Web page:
INTRODUCTION Europeans have been particular about what glass to serve their beer in for years. Since the craft beer industry in North America is booming in volume and the number of styles, it is only logical that craft beer be presented in the best glassware. This report provides reasons as to why the shaker pint (or cocktail glass) should not be used as the dominant glassware of choice for craft beer. DEFINITION OF THE PROBLEM The average customer thinks that the shaker pint glass is an acceptable choice for consuming craft beer from. The vast majority of customers are unaware that the shaker pint is an extremely poor choice to serve craft beer and to not use this glass.
LegalAndrew.com, "Warning: Google Docs Is NOT Safe." Last modified Sept 24, 2007. Accessed October 22, 2011. http://www.legalandrew.com/2007/09/24/warning-google-docs-is-not-safe/. Finch, Amanda. E-Commerce Times, "The Rise of SaaS and Your Regulatory Risks."
Even between states in the US, patterns of alcohol-related injuries point to proof of an age/alcohol bias among our legislators. It has been proven that when two similar jurisdictions (e.g., Wisconsin vs. Illinois in the 1980’s; Vermont vs. Other New England states in the early 1980’s; and New York vs. Quebec in the mid-1980’s), the one with the lower drinking age had a lower rate of al... ... middle of paper ... ...iquor store, gain income from his investment, but be unable to buy something from the store that produces income for him. An 18-year old Army private, sworn to protect the United States from danger and harm and serving in the caves of Afghanistan, might find himself at risk of death to protect a Congressman who would not or could not offer him a “thank you” drink if he had the chance to do so. Our nation would be better with passage of this bill by recognizing finally that ills of drinking to excess are not limited to those less than 21 years of age. This Bill would make 18-year olds more responsible and less likely to harbor behavior that leads to a host of other social ills and problems.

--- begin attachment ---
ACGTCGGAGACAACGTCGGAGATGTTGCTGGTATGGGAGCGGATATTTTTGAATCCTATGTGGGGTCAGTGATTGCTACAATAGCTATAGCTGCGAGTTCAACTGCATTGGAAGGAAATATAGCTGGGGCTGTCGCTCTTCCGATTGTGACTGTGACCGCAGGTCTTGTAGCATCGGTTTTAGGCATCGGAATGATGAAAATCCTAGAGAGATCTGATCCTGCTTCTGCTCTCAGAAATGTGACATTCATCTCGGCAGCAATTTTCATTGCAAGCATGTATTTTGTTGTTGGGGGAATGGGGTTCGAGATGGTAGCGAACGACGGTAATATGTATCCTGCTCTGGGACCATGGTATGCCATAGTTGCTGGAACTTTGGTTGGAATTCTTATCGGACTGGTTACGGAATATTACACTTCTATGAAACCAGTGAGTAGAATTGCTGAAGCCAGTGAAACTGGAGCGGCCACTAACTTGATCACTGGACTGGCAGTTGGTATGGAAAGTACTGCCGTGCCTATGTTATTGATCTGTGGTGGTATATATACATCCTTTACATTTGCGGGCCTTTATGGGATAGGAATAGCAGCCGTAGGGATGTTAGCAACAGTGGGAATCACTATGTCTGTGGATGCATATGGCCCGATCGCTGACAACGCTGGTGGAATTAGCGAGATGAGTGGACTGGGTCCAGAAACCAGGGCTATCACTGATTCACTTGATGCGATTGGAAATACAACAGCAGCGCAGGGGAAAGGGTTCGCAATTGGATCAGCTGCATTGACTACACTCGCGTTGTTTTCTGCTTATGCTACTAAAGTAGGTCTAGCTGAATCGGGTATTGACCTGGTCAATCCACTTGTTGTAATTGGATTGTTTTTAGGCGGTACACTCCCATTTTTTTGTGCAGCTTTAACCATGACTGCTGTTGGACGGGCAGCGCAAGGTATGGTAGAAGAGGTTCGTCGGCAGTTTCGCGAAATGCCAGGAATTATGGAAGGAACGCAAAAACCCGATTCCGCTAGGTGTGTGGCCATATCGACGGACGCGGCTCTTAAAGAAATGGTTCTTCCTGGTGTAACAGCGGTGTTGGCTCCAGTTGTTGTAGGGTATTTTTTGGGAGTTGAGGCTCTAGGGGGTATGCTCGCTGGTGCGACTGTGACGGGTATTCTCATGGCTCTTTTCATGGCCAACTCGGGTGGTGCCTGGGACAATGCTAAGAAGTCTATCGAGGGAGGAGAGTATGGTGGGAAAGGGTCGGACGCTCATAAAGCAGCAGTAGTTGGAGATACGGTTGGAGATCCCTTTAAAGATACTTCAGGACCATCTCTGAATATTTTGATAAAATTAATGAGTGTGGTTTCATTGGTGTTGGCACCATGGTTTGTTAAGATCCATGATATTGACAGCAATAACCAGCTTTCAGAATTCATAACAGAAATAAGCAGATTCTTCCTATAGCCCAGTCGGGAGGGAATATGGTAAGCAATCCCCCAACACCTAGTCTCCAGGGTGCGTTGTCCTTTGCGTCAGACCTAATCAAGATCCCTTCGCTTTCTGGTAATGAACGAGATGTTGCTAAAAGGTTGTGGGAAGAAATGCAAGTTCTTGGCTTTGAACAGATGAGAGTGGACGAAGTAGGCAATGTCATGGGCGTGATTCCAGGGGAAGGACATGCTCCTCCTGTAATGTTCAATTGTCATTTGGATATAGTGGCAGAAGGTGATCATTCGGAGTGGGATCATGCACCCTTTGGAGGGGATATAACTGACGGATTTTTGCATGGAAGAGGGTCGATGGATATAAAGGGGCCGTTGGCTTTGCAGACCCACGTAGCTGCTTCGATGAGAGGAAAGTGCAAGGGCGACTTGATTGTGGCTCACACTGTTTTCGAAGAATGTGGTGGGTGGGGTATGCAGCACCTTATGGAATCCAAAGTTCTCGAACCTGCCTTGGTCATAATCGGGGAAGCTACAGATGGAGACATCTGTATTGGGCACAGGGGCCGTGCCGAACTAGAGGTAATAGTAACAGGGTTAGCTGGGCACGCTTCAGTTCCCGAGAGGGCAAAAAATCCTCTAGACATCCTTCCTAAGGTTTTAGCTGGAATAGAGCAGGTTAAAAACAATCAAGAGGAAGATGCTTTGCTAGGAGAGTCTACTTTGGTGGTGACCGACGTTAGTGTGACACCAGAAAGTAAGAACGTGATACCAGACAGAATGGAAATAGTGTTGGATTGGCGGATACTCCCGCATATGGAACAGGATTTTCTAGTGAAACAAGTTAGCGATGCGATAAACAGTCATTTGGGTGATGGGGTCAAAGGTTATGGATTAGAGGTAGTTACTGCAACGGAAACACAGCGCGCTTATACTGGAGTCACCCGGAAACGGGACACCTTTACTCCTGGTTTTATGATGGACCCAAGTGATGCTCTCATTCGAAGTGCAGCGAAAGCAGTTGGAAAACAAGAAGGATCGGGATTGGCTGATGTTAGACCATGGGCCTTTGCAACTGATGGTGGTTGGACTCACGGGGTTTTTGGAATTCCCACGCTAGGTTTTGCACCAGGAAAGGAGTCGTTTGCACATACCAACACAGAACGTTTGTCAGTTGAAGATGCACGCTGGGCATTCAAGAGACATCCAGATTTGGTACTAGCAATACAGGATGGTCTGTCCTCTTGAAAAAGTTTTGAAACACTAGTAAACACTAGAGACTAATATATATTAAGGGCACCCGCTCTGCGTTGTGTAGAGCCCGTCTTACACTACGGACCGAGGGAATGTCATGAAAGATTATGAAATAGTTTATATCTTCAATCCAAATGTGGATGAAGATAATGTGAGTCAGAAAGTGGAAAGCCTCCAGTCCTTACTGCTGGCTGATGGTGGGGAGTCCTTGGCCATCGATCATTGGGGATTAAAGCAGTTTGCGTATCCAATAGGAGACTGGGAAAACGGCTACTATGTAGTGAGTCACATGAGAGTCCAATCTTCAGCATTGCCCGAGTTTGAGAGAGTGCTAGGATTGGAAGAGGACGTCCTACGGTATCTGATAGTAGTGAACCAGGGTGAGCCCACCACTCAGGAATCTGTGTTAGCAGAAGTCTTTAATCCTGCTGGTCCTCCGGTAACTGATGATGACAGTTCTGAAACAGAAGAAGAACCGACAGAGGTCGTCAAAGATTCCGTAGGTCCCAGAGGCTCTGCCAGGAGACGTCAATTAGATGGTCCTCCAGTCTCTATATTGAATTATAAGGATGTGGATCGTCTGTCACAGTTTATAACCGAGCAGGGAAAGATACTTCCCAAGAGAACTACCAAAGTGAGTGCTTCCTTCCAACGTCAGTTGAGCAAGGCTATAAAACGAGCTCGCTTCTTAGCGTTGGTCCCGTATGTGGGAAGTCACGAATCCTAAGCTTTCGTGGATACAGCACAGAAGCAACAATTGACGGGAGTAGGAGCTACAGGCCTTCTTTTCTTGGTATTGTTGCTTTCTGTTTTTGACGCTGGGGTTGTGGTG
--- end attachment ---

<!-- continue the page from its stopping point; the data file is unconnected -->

Samuel Adams - America's World Class Beer. N.p., n.d. Web. 15 Oct. 2010. . http://www.prnewswire.com/news-releases/2013-cider-market-insights-usa-united-kingdom-australia-analysis-in-new-research-reports-223303741.html Johnson, E.R.
USA Today:The daily meal deal. Retrieved from http://www.usatoday.com/story/travel/destinations/2013/08/10/top-15-craft-beer-breweries-in-usa/2637493/ Ferrell, O.C. (2010). Case 8. New Belgium Brewing (A): social responsibility as a competitive advantage (pp 473-479).Mason, Ohio:South-Western/Cenage Learning.
The law of drinking at a lower age also applies to the standards in America. Many adults in America at the age of eighteen have no drinking privileges, which affects the maturity and economy drastically. Alcohol can affect adults of various ages, but the legal age of drinking has a lack of adults paying due to the drinking law. Adults at the... ... middle of paper ... ...ld increase because there would be more jobs and more rules for drinking at eighteen. Other countries such as Germany, Australia, and United Kingdom believe their youth is more mature, because their drinking age is lower.
The majority of Americans automatically associate American beer with the standard Miller, Coors and Budweiser. When in retrospect they are missing out on true “American made” beer. With the general population being content with the “big three” brewers, some Americans demand more out of their beer which steers their attention to an imported beer. Imported beer offers a variety of flavors and different styles, which the big brewers don’t offer, tempting Americans to choose one. What people don’t realize is that America has a lot of good quality micro brewed beer that comes in more flavors and styles than imports have to offer and is a better quality beer.
Alcohol is a prominent feature of America’s culture and is well enjoyed when used appropriately. Unfortunately, many fail to adhere to the laws put in place to ensure proper use and often fail to recognize their benefits. One law, in particular, being the legal drinking age. In the United States, the minimum legal drinking age is 21. According to David Hanson of the New York State University in Potsdam, it was officially changed July 17, 1984 when President Ronald Reagan signed the National Minimum Legal Drinking Age Act (Hanson “Minimum Legal Drinking Ages Around the World”).